Living in and through transitional times calls for self-reflection and ‘new ways of knowing’ and ‘being’ in the world. Fundamental change is often the result of a shift in mindset or worldview that in turn leads to new modes of interaction with others. Individual and collective mindsets represent the beliefs, values, assumptions and expectations formed by our individual and collective experiences, cultural norms, religious and spiritual beliefs and the socio-economic and political paradigms to which we subscribe and are embedded within. Our mindsets and postures often go unnoticed and unexamined/critiqued, but they profoundly influence: 1) whether we ‘see’ a problem; 2) what kind of contexts we frame it within (do we include social/environmental concerns); 3) how we attempt to solve it.
Transition Design that in order to address wicked problems and work on behalf of ‘transition’, we must examine our own value system and how it influences our work. It also argues that sustainable solutions are best conceived within a more holistic worldview that informs more collaborative postures of interaction. Transition Design examines the phenomena of worldview, posture and mindset and their connection to wicked problems. It also proposes shifting our mindsets, values and postures as part of an intentional process of self-reflection and positive change.
There is an emerging body of transdisciplinary knowledge that examines the phenomenon of mindset or worldview and its role in wicked problems and their solution. In their book The Systems View of Life: A Unifying Vision, Capra and Luisi propose “…these problems must be seen as just different facets of one single crisis, which is largely a crisis of perception. It derives from the fact that most people in our modern society, and especially our large social institutions, subscribe to the concepts of an outdated worldview, a perception of reality inadequate for dealing with our overpopulated, globally interconnected world.” Du Plessis argues that a “practical understanding of the process of individual change is fundamental to work in social system change. An individual can change their beliefs by engaging in a process of personal transformation and that process can be learned, and incorporated into design practice. If we are going to educate designers who will facilitate social system change, we also need to teach them to work with the interior, invisible dimension of human experience.”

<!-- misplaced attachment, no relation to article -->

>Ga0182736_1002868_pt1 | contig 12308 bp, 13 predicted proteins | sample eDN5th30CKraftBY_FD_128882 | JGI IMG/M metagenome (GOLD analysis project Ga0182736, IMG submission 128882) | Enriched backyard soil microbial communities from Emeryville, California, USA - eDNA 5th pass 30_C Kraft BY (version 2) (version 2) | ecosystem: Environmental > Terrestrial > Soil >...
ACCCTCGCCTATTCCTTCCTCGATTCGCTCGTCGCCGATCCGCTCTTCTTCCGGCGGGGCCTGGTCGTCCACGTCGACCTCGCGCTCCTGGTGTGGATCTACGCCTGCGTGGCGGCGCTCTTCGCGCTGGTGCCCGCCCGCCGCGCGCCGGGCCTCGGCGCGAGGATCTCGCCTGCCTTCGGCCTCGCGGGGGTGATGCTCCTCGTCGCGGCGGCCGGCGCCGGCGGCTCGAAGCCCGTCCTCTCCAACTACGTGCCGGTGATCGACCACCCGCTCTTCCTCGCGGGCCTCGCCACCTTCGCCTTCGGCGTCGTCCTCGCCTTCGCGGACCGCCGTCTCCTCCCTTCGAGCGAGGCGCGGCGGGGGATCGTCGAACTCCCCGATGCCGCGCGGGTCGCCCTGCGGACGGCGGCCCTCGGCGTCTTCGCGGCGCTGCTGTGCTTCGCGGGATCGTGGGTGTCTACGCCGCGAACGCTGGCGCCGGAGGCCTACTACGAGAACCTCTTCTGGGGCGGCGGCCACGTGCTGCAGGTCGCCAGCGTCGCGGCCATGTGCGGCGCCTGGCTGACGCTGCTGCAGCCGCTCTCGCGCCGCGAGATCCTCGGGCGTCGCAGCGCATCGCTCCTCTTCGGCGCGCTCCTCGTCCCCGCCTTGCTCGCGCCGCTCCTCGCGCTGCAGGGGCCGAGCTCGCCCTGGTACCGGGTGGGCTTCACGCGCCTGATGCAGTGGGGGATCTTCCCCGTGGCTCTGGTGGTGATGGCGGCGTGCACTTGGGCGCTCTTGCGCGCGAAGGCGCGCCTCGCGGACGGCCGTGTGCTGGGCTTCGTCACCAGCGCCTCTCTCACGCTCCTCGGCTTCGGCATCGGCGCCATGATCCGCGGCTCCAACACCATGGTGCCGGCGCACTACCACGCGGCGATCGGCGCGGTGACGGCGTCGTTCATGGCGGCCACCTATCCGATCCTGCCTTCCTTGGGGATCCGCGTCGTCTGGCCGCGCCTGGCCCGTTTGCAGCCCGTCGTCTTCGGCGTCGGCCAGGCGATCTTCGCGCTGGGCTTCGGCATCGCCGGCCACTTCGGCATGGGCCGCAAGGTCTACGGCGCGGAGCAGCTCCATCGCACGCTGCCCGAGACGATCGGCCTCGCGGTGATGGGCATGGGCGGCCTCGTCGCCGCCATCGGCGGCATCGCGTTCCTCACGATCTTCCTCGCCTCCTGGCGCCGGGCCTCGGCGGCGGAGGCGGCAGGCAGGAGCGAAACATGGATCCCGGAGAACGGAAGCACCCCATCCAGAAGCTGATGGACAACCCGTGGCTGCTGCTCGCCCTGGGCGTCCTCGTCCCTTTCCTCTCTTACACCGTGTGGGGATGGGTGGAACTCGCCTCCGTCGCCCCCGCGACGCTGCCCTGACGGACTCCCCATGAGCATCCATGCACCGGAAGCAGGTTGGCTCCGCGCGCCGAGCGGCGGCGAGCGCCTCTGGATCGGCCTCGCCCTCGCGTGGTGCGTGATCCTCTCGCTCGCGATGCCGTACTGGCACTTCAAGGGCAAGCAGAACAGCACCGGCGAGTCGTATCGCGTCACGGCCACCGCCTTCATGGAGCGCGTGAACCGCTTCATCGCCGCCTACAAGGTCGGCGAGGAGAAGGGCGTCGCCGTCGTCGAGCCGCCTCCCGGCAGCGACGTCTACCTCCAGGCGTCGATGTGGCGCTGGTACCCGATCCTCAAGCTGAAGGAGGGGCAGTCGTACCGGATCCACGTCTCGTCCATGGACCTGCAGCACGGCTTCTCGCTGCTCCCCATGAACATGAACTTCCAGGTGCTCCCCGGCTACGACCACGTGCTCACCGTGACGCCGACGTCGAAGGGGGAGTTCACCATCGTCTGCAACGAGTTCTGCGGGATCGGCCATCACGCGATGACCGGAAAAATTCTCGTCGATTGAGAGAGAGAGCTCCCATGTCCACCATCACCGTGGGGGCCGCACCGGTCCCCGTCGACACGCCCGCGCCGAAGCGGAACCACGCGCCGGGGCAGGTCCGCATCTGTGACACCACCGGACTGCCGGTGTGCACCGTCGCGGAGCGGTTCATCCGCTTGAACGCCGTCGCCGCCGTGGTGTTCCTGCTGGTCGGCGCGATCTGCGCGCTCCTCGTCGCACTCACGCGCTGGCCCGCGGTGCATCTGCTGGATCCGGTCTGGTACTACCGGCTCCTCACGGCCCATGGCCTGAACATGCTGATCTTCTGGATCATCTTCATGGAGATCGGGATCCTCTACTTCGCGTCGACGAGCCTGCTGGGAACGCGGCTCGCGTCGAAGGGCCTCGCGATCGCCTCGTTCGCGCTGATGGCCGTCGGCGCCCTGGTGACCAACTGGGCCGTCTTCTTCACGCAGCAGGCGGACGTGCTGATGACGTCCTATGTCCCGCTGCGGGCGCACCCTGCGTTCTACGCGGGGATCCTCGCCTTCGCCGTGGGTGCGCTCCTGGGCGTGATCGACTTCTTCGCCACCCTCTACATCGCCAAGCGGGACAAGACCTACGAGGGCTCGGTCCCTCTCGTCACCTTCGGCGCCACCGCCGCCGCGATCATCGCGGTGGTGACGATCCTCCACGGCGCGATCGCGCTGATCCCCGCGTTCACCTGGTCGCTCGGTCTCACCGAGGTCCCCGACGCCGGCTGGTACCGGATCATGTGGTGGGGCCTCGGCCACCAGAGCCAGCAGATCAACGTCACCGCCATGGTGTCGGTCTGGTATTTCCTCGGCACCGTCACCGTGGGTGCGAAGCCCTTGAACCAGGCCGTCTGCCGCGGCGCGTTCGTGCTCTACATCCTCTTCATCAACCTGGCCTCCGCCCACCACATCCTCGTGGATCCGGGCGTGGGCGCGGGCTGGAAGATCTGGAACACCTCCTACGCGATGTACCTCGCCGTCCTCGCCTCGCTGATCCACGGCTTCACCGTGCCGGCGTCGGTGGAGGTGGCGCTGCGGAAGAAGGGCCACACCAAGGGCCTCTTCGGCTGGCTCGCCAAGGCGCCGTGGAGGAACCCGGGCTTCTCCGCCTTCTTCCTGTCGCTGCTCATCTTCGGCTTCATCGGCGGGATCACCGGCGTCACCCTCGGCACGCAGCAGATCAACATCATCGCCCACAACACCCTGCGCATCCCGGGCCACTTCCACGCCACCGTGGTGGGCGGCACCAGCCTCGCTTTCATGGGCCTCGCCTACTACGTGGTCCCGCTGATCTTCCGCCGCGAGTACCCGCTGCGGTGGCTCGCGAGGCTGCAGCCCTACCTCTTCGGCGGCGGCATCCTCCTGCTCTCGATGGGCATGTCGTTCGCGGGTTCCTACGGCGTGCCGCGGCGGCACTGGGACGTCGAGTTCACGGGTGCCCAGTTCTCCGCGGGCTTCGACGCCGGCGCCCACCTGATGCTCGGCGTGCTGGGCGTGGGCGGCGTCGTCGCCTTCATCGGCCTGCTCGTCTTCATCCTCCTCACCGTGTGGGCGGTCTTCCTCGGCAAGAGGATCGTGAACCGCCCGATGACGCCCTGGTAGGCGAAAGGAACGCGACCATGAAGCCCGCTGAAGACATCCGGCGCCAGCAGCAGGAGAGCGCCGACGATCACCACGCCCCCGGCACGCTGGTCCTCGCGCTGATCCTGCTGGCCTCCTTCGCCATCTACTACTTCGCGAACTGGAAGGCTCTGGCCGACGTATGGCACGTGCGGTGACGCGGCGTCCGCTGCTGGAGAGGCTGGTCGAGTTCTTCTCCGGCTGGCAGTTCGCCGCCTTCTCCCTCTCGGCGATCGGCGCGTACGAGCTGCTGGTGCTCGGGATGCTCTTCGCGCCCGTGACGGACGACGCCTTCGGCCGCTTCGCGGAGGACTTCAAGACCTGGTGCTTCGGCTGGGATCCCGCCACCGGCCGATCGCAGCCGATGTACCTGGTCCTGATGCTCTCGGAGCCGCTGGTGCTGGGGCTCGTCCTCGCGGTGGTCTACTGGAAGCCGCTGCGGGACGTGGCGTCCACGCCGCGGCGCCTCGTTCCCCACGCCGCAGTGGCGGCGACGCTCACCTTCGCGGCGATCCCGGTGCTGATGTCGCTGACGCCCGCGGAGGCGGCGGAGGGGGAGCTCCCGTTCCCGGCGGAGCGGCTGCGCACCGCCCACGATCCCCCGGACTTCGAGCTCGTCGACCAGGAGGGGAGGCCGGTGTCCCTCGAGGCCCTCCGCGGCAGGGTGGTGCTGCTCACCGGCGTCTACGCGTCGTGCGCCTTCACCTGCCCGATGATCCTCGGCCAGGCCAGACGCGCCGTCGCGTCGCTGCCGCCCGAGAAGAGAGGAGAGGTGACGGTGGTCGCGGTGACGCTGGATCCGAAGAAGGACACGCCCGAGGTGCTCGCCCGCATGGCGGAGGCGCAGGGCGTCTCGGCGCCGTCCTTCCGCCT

Transition Design also argues that working on wicked problems (and on behalf of stakeholders connected to and affected by them) calls for a shift in mindset and posture. Instead of coming to the work leading with one’s expertise and knowledge, one instead approaches it in the attitude of ‘service’, as written about by leadership scholar Robert Greenleaf who proposed the concept of ‘servant leadership’. Wicked problems cannot be solved by any single individual, group or discipline—their resolution requires radical collaboration over dozens of years (or dozens of decades) to resolve, so any expertise we bring to that collaboration will be extremely limited; any of us can only know ‘a lot’ about very little.
Educator and environmentalist David Orr has said “The plain fact is that the planet does not need more successful people. But it does desperately need more peacemakers, healers, restorers, storytellers, and lovers of every kind. It needs people who live well in their places. It needs people of moral courage willing to join the fight to make the world habitable and humane. And these qualities have little to do with success as we have defined it.”